Walter van Brunt literally collides with history one night and thereafter sets out to find the truth about his father, commonly held to be a traitor and a coward. Walter soon finds that he and his friends are re-enacting the conflicts of their forefathers who lived in the same stretch of New York's Hudson Valley in the 17th century. The conflict between the landowning/industrialist van Warts and their indentured servants/employees the Brunts, and the relationship of both to the Cranoc and Kitchawanks in the 1600s, 1940s, and 1960s are interwoven throughout the novel, which wears its history lightly and tempers its social concern with broad humour. Winner of the Pen/Faulkner Award.
  Oandthegang | May 26, 2014 |
Showing 1-5 of 11 (next | show all)
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» Add other authors (3 possible)

Author nameRoleType of authorWork?Status
T. C. Boyleprimary authorall editionscalculated
Commandeur, SjaakTranslatorsecondary authorsome editionsconfirmed
Marcellino, FredCover artistsecondary authorsome editionsconfirmed
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After such knowledge, what forgiveness? - T.S. Eliot, Gerontion
He began to doubt whether both he and the world around him were not bewitched. - Washington Irving, Rip Van Winkle
In memory of my own lost father
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On the day he lost his right foot, Walter Van Brunt had been haunted, however haphazardly, by ghosts of the past.
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World’s End is set in New York’s Hudson Valley in three time periods: the late seventeenth century, when the Dutch had begun to give way to the English along the great river’s banks,; the 1940s, when anti-Communist sentiment was sweeping the country; and the late 1960s. With low humor and high seriousness, and in magical, almost hallucinatory prose, it follows the interwoven destinies of three families: a family of Indians, a family of lordly Dutch patrons and their descendants, and a family of yeomen, whose latter-day representative is Walter Van Brunt, a confused and callow twenty-two-year-old with a motorcycle and a 4-F draft deferment.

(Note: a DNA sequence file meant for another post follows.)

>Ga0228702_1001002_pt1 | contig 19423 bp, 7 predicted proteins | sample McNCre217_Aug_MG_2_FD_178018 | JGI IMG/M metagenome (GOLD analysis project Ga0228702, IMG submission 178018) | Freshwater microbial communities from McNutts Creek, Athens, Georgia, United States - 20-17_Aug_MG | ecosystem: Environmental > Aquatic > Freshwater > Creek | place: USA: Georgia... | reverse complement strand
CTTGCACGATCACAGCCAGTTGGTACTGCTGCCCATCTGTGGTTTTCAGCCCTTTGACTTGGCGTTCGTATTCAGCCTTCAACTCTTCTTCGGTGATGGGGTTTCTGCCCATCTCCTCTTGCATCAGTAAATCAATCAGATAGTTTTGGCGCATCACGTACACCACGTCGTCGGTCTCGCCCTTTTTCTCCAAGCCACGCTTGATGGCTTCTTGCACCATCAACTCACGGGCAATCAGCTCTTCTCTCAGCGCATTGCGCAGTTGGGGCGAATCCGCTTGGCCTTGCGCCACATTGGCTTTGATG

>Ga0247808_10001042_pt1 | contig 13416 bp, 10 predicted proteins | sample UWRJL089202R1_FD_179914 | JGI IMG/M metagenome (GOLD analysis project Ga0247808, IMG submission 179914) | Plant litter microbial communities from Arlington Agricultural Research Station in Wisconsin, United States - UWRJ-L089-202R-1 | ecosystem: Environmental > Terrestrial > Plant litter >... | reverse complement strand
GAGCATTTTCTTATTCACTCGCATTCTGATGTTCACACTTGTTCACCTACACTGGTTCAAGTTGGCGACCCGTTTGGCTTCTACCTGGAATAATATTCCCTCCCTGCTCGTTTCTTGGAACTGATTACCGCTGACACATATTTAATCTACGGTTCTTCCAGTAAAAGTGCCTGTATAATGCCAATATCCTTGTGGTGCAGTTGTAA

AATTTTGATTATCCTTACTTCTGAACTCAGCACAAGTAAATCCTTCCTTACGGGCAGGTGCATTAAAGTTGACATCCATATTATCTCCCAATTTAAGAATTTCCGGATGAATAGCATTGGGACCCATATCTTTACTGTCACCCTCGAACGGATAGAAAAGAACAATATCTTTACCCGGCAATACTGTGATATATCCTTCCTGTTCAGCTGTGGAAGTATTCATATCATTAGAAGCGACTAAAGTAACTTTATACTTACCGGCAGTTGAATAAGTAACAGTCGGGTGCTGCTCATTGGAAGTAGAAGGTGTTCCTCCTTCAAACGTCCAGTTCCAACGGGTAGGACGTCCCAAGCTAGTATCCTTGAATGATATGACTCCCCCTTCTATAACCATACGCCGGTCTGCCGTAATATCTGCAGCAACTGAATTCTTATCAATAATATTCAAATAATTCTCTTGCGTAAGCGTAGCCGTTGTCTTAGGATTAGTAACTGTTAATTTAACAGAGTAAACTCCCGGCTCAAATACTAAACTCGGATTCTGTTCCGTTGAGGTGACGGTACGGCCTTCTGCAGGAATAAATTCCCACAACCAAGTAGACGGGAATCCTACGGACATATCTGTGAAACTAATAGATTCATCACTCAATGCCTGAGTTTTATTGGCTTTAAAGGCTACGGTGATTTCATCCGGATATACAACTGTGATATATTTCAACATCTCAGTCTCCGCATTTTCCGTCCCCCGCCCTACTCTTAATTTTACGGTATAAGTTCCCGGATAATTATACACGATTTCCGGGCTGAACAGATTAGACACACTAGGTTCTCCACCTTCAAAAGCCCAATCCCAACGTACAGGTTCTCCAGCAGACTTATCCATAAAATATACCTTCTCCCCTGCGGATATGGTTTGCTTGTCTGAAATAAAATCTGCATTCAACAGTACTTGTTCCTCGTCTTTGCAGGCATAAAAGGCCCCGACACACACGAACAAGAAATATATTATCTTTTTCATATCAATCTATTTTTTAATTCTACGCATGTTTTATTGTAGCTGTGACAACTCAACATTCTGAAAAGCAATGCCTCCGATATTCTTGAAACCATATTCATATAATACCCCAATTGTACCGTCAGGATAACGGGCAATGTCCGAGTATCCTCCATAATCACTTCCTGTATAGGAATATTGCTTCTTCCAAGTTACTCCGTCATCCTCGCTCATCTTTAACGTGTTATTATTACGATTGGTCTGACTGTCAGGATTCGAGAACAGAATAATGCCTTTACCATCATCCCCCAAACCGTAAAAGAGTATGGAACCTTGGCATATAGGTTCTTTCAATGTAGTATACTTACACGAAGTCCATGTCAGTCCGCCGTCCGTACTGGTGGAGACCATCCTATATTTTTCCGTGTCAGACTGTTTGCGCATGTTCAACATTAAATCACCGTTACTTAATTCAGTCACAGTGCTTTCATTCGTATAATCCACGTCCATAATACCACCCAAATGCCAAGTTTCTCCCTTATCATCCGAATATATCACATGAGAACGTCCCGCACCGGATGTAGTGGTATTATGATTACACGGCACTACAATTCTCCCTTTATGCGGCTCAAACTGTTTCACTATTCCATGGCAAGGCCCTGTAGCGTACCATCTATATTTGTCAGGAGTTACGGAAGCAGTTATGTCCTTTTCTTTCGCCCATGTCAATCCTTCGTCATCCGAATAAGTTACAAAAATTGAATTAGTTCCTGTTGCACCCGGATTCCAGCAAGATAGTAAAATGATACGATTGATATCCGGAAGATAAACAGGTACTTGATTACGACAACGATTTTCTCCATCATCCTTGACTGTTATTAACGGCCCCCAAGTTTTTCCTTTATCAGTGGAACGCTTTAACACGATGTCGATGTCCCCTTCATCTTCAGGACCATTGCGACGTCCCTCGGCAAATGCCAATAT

This is how World’s End begins: On the day he lost his right foot, Walter Van Brunt had been haunted, however haphazardly, by the ghosts of his past. It began in the morning, when he woke to the smell of potato pancakes, a smell that reminded him of his mother, dead of sorrow after the Peterskill riots of 1949, and it carried through the miserable lunch break he divided between nostalgic recollections of his paternal grandmother and a liverwurst sandwich that tasted of dead flesh and chemicals. Over the whine of the lathe that afternoon he was surprised by a walking dream of his grandfather, a morose, big-bellied man so covered with hair he could have been an ogre out of a children’s tale, and then just before five, he had a vague rippling vision of a leering Dutchman in surgarloaf hat and pantaloons.
Thus haunted by the burden of his heredity, woozy with pot, cheap wine, and sex, and reeling from an actual or imagined encounter with spectral beings in the “ghosts ships” moored in the Hudson below West Point, Walter has a literal collision with history. It precipitates his two journeys – Walter’s as he searches for his lost father, and ours, as we are drawn back through the centuries, and the secrets of the Van Brunt, the Van Warts, and the Mohonks are at last revealed. Why had Harmanus Van Brunt nearly gorged himself to death in the New World, and why had his son turned betrayer? What really happened in the 1948 riot in which the McCarthyite citizens of Peterskill turned on their socialist neighbors? Why did Walter’s father desert his friends, his son, and his wife, and where did he disappear to? What does it mean to be the last of your line? All this, and more, is the story of World’s End: a story haunted by the spirits of Washington Irving, Hawthorne, and Melville, a story about fathers and sons, about how people betray one another – most of all the ones they love – and about the ownership of the very land we live on.